If you can identify with some of my story of coming into adult life ashamed of how you feel, then that shame will block creative and emotional expression in a myriad of ways. I may find it very difficult to talk to anyone about how I feel because it awakens the painful sense of shame. Some fear going for counselling for that very reason. Feeling inadequate awakens a deeper sense of inferiority. Anger awakens a childhood fear of being punished. Admitting to feeling fearful is definitely a no-no. Shedding tears as an important form of releasing emotions is deemed to be a form of weakness (especially for males). At the heart of all these lies a deep sense of shame and this is a core belief that there is something fundamentally wrong with me. Shame attacks my core Self and undermines my ability to stand firm in the world.

Sat 13th April – Holding Secrets

Much of our emotional energy gets invested in holding on to secrets. Secrets are stories that need to be told in order for that emotional energy to find expression. They are the parts of us that have been buried alive and create a black hole in our psyche. They constellate around, and hold back sacred parts of ourselves that need to come home. Personal and family secrets usually involve shame and need time to unravel. Secrets are often shrouded in a self-imposed silence because of fear, intimidation, losing a relationship, or having made a vow never to disclose. The black hole in our psyche is something we cannot go near for fear of it being exposed. So it determines the places we go, the company we keep, the films we watch, and the books we read. Repressing secret material and surrounding it with shame guilt fear and anger shuts down other parts of the unconscious. It is like shooting an anaesthetic that spreads to surrounding areas.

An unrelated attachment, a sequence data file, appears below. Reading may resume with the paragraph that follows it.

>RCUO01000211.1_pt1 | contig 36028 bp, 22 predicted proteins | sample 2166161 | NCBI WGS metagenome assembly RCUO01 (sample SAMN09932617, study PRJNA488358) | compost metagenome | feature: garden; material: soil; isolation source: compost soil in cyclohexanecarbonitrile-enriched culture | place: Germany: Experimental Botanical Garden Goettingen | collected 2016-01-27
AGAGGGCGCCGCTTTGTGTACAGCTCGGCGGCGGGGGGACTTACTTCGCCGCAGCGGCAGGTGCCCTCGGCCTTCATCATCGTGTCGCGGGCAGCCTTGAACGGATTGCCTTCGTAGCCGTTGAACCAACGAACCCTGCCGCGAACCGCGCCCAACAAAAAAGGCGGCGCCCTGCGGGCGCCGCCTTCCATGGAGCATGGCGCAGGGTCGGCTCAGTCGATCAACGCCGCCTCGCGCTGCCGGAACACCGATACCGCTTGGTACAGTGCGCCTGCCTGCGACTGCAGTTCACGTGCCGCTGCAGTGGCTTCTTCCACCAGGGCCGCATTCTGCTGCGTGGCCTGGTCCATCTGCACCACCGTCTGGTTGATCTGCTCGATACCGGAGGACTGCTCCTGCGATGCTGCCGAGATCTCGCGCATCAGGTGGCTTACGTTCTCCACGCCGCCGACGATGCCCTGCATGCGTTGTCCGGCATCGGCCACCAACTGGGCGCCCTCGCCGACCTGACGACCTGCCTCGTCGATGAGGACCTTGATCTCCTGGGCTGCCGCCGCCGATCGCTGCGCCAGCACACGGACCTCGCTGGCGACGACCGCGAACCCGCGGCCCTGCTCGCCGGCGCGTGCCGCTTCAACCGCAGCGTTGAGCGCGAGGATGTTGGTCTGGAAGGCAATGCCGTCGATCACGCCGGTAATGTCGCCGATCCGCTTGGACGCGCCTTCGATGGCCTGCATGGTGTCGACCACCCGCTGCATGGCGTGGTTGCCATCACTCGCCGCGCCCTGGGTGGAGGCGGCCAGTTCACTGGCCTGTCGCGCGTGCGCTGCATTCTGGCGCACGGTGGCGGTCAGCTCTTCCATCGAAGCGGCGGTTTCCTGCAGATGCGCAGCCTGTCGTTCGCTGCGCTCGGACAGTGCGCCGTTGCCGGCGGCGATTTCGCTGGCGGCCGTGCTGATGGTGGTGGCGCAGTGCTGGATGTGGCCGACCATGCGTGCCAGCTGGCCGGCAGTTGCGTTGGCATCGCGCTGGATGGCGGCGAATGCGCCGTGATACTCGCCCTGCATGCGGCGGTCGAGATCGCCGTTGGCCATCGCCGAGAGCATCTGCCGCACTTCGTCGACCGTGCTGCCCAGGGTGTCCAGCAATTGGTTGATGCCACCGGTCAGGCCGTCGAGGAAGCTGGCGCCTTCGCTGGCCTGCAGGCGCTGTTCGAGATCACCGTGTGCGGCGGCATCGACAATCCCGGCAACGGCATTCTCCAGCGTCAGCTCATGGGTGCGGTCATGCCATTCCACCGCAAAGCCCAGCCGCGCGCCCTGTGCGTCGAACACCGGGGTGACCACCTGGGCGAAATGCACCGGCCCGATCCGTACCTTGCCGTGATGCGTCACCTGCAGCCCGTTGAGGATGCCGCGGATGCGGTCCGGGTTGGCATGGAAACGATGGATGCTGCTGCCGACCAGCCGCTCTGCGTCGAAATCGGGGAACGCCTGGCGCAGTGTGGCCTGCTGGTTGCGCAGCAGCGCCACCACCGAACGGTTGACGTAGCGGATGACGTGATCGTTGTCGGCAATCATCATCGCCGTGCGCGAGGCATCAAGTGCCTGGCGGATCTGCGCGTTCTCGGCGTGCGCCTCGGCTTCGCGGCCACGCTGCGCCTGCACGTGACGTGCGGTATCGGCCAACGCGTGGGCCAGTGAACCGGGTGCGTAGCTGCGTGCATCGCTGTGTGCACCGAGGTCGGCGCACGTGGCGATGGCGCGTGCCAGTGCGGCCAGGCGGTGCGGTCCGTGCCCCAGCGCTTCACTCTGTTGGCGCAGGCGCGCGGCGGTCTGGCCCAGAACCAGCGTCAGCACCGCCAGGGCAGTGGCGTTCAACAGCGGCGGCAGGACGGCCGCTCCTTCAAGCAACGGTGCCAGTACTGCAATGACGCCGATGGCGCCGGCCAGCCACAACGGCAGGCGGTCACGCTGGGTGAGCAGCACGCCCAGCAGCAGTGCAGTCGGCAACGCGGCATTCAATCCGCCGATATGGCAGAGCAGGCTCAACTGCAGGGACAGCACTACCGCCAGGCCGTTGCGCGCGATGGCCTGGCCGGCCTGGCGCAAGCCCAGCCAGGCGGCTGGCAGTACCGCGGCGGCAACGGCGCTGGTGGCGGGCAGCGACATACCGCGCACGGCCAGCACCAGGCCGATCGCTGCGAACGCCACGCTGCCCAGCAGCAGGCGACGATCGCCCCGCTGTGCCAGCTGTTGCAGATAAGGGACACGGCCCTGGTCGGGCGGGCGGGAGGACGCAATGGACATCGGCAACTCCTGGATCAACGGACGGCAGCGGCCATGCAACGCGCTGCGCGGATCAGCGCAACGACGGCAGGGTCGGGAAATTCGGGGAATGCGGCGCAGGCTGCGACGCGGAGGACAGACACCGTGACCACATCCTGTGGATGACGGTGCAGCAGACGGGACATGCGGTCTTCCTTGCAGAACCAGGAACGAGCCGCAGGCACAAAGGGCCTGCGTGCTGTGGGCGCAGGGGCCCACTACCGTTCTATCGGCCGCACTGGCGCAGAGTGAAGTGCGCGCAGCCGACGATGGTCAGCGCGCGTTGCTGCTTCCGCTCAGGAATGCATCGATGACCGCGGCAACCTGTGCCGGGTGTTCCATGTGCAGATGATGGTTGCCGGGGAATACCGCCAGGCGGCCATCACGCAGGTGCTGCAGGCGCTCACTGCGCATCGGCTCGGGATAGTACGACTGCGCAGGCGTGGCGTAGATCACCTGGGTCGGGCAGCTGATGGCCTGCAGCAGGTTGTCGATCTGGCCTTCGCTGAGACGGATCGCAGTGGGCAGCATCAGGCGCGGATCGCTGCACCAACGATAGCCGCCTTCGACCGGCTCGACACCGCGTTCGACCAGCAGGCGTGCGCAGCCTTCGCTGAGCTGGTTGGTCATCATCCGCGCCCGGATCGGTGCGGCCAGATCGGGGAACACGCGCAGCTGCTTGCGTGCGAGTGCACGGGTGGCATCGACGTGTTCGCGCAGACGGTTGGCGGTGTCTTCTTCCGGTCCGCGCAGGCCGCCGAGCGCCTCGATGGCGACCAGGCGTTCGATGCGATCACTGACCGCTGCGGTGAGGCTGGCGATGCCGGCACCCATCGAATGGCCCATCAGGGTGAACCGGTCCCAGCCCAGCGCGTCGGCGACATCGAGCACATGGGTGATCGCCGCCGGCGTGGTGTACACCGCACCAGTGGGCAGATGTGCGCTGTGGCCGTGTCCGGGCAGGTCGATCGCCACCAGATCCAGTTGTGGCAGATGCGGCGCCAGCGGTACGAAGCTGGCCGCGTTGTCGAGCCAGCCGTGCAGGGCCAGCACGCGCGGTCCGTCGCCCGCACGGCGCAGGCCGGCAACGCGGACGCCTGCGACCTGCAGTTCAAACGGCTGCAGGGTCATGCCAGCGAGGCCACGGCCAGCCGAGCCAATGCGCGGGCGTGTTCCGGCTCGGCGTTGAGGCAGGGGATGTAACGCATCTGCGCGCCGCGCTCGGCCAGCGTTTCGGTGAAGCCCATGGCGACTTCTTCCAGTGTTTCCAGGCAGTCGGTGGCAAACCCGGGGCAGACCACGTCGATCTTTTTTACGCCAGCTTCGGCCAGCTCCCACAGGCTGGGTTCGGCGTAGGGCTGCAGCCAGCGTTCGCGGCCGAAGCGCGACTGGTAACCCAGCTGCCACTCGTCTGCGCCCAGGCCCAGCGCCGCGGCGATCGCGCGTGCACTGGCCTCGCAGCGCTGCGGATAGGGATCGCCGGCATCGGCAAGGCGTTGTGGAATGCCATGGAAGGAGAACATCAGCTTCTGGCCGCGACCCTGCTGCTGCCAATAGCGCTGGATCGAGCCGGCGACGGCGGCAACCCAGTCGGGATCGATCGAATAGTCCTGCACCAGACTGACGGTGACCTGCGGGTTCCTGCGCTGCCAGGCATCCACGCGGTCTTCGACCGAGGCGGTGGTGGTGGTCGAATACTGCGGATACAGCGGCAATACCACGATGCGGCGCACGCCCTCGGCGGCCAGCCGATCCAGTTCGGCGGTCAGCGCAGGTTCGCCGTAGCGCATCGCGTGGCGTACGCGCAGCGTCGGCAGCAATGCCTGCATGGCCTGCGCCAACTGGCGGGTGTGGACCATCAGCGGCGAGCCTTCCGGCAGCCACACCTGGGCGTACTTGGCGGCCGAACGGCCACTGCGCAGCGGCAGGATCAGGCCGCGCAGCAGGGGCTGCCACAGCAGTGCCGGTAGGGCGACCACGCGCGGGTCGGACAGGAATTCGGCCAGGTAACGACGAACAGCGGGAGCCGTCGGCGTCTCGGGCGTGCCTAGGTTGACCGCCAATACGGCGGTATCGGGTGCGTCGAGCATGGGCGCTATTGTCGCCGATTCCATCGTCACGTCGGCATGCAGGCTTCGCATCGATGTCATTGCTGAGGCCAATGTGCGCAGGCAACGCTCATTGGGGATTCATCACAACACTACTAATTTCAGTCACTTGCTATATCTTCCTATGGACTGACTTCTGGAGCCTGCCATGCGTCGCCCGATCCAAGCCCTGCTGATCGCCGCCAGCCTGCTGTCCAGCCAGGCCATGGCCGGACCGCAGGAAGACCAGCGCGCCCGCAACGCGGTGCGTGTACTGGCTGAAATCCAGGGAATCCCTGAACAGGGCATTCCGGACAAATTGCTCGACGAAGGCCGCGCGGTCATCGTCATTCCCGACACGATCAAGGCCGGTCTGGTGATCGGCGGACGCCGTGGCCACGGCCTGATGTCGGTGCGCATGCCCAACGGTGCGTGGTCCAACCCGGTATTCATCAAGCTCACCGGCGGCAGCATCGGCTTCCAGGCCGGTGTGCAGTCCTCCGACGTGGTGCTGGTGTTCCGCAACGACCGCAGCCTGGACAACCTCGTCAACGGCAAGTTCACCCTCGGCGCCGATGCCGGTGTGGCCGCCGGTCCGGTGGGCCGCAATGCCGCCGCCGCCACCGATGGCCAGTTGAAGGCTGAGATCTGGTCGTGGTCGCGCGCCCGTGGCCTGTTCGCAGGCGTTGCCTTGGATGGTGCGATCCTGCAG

Sun 14th April – Telling the Story

Breaking the bubble of Isolation

Our Gospel today begins with an apparently simple statement: ‘The disciples told their story of what had happened on the Emmaus Road and how they had come to recognize Christ at the breaking of the bread’. This was what Christ had encouraged them to do when he had joined them on the road. As I look back on over forty years of being a priest I realize that a huge proportion of that time has been spent listening to stories. I have learned more from listening to peoples stories than I ever have from books. In fact, all of my own books and writings don’t come from the internet but from simply listening and what I learn because every person is like a book. Sometimes the stories are of a confessional nature, as in what someone has done and coming to terms with their mistakes and regrets and finding the humility to forgive themselves. From our religious tradition ‘telling our sins’ is what so many understand as telling our story. While this is important it is also very inadequate.

The real story that needs to be told is not what we have done but what has been done to us, or what has happened to us, as we have journeyed through life. So the really important stories are about our family of origin, where we have come from, our childhood story, our early years, what happened us as a teenager and what was young adulthood like for us. Alongside of that is so much more of what Shakespeare calls the ‘slings and arrows of outrageous fortune that life throws at us.’